Don’t Let the State Write Your Will: Why You Need an Estate Planning Attorney

Intestate succession laws

When we think about death, estate planning usually isn’t the first thing that comes to mind. But creating an estate plan is a vital step for anyone who wants to ensure their wishes are followed after they’re gone.

In Ohio, if you die without a will, the state steps in and distributes your assets according to intestate succession laws. This can lead to unintended consequences, especially for families with unique circumstances.

What is intestate succession?

Intestate succession dictates how the probate court distributes your property if you die without a will. Here’s a simplified breakdown of who inherits under Ohio law:

  • Surviving spouse: If you’re married and have no children, your spouse inherits everything. If you have children from a previous relationship, they will inherit alongside your spouse. If your children are all mutual to you and your spouse, then your spouse will inherit everything.
  • Children: If you have children but no spouse, they inherit your estate equally.
  • No spouse or children: Things get more complex if you don’t have a spouse or kids. The estate may go to parents, siblings or even extended family, depending on who survives you.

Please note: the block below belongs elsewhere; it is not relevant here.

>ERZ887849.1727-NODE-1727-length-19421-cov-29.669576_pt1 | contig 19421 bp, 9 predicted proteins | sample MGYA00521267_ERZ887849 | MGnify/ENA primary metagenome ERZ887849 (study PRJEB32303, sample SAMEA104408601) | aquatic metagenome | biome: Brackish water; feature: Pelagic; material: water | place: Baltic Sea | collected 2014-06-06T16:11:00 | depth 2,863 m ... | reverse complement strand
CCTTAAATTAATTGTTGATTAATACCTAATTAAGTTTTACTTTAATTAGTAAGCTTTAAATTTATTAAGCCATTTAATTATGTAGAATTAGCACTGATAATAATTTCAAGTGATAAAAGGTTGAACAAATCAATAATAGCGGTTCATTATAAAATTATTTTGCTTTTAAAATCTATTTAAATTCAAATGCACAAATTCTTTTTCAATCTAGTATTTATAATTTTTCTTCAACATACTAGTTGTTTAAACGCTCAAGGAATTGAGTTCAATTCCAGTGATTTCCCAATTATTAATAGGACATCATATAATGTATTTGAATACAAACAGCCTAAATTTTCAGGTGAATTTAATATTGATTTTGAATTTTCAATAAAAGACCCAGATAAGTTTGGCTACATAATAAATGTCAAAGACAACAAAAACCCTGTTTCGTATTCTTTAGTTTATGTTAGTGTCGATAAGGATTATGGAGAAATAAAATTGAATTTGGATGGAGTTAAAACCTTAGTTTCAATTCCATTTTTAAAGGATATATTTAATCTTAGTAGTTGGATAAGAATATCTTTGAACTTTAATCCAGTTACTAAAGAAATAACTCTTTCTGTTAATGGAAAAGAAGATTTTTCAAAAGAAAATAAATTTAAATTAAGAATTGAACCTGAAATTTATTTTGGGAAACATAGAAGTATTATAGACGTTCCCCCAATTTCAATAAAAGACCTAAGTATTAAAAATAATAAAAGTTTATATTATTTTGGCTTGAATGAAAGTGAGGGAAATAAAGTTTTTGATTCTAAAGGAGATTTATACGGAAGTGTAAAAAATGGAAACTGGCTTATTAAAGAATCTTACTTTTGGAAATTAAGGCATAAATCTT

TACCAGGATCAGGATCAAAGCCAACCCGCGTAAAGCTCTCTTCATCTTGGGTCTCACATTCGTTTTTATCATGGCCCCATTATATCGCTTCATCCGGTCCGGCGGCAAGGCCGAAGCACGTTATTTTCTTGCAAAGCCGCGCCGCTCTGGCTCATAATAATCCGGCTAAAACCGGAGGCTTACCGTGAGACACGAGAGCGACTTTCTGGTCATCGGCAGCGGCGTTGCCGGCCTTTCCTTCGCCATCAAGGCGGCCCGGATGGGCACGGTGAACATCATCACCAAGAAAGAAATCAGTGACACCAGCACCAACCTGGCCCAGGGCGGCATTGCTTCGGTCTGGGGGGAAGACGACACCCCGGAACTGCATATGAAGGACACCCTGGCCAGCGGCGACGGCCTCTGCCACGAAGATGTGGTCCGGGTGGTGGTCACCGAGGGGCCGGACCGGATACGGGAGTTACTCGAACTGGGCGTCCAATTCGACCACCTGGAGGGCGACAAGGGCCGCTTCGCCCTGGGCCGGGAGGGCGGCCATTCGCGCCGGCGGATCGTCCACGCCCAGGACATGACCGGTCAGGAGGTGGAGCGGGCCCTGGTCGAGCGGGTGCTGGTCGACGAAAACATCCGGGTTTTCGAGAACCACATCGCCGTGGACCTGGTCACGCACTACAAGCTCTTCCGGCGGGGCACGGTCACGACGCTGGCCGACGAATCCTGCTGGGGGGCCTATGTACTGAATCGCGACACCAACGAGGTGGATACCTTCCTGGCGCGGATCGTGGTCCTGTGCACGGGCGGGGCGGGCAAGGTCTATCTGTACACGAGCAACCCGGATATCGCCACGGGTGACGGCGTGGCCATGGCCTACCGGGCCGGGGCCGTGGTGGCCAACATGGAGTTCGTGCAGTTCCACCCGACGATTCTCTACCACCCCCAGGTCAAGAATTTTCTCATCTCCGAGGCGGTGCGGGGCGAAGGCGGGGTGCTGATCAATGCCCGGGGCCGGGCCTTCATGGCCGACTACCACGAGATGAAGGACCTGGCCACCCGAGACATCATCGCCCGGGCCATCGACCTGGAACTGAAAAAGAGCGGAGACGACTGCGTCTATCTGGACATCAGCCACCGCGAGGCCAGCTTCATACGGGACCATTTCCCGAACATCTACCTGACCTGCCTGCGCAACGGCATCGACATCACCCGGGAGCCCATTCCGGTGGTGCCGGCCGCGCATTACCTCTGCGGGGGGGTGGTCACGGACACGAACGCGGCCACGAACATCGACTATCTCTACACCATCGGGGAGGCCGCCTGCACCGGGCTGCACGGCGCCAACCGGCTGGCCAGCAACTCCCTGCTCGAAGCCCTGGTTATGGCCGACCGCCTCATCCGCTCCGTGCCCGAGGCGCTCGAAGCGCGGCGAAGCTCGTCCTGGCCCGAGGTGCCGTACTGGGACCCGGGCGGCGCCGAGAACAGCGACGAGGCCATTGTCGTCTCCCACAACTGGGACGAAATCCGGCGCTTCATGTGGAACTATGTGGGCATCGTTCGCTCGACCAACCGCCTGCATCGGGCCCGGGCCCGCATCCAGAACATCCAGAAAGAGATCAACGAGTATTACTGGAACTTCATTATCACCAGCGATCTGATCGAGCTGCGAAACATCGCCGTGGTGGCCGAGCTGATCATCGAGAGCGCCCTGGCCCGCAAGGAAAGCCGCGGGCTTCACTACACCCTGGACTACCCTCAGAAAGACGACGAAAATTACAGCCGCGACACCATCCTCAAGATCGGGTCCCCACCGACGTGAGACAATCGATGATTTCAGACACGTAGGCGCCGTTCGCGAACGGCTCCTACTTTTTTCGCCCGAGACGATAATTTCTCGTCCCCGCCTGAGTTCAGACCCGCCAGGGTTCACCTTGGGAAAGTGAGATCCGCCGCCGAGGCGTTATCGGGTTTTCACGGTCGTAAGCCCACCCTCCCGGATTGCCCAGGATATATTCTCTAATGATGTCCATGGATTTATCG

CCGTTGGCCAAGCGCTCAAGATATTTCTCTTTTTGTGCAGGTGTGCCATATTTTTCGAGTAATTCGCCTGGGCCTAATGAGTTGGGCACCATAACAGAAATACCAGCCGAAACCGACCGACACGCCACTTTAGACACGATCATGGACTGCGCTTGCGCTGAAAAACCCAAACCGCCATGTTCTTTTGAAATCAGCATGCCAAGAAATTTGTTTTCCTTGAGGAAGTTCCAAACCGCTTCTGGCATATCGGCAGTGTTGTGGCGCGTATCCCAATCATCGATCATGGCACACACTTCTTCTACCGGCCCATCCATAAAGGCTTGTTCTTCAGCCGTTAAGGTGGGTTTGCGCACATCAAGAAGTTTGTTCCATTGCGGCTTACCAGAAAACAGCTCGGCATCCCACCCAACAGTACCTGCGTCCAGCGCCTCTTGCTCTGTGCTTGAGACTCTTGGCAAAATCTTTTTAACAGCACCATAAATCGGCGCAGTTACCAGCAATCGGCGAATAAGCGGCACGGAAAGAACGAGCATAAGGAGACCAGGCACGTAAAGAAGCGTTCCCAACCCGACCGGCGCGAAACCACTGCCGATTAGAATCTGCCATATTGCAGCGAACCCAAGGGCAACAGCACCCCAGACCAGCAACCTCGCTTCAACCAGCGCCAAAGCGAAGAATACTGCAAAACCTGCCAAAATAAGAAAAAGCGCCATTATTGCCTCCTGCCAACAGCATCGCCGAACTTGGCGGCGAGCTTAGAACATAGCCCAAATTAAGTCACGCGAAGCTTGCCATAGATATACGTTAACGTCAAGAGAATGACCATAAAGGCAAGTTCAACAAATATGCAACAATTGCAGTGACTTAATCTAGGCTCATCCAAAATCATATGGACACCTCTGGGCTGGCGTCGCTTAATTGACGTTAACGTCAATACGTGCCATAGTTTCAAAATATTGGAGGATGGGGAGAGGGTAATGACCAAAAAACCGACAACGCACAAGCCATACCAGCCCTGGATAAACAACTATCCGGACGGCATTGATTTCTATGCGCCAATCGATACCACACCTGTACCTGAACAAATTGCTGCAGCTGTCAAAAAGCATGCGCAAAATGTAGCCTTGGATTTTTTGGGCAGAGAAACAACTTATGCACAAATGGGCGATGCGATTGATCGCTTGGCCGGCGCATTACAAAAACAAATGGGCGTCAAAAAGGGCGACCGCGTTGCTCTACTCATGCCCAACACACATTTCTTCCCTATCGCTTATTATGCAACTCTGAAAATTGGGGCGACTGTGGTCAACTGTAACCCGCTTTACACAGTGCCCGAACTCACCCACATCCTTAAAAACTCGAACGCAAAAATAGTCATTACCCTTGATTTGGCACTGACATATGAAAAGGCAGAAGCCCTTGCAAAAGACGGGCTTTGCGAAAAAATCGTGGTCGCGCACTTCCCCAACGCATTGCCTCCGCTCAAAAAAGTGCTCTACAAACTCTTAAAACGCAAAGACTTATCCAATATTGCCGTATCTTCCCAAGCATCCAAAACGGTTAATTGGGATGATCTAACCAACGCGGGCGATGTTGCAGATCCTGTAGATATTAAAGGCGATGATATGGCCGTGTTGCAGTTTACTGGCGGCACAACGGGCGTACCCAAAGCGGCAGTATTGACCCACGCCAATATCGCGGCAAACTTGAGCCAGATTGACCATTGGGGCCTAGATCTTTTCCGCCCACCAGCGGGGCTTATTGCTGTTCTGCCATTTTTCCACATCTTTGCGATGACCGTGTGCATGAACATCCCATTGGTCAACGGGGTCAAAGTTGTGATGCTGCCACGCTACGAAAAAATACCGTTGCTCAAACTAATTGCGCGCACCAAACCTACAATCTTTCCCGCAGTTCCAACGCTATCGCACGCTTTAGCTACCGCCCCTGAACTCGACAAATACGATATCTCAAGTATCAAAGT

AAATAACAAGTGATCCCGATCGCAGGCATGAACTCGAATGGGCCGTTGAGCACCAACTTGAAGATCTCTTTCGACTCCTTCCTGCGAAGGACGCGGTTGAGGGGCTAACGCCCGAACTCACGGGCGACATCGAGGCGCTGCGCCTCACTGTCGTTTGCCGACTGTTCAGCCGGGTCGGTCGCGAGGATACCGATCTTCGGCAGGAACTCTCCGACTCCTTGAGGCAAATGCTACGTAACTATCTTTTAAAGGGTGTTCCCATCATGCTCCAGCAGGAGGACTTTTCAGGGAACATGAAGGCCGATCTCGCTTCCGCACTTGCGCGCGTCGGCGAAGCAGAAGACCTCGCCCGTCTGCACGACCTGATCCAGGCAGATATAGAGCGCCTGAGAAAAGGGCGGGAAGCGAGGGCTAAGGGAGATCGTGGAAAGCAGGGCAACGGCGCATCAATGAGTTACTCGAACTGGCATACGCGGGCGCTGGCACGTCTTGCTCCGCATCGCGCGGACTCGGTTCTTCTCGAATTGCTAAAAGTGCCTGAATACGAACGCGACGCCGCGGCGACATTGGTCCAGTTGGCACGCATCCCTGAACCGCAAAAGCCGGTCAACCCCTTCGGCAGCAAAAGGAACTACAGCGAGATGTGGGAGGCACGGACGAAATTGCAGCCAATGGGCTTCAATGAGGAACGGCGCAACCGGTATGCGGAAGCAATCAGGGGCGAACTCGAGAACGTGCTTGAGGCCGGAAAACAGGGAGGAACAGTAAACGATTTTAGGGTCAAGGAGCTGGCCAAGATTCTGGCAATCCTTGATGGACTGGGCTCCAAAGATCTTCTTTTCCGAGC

The pitfalls of intestacy

While intestate succession provides a framework, it may not reflect your wishes and can lead to several problems:

  • One size doesn’t fit all: Intestate succession laws are impersonal and inflexible. They don’t consider your specific desires. You may want to leave something to a friend, charity or a specific child more than others. A will allows you to personalize your wishes and distribute your assets according to your values.
  • Blended families: Ohio’s laws may not be ideal for blended families. Intestacy can lead to confusion and conflict over inheritance, especially if you have children from a previous relationship. A will ensures your spouse and children from previous relationships are provided for as you see fit, minimizing the potential for disputes.
  • Minor children: If you have minor children, a will allows you to appoint a guardian to care for them after you’re gone. Intestacy leaves this decision to the court, which can be a lengthy and stressful process for your loved ones during a difficult time. You can also use your will to establish a testamentary trust, which can provide financial security for your children until they reach adulthood.
  • Familial conflict: A well-drafted will reduces the chances of disputes among family members over your assets. Intestacy laws can be complex and leave room for interpretation, potentially leading to legal battles that can erode family relationships and devour your estate’s value in attorney fees. A clear and concise will minimizes ambiguity and ensures your wishes are known.

An estate planning attorney can guide you through the process of creating a will that reflects your wishes and safeguards your legacy.  Contact a Dworken & Bernstein estate planning attorney today to create a will that protects you and your loved ones.

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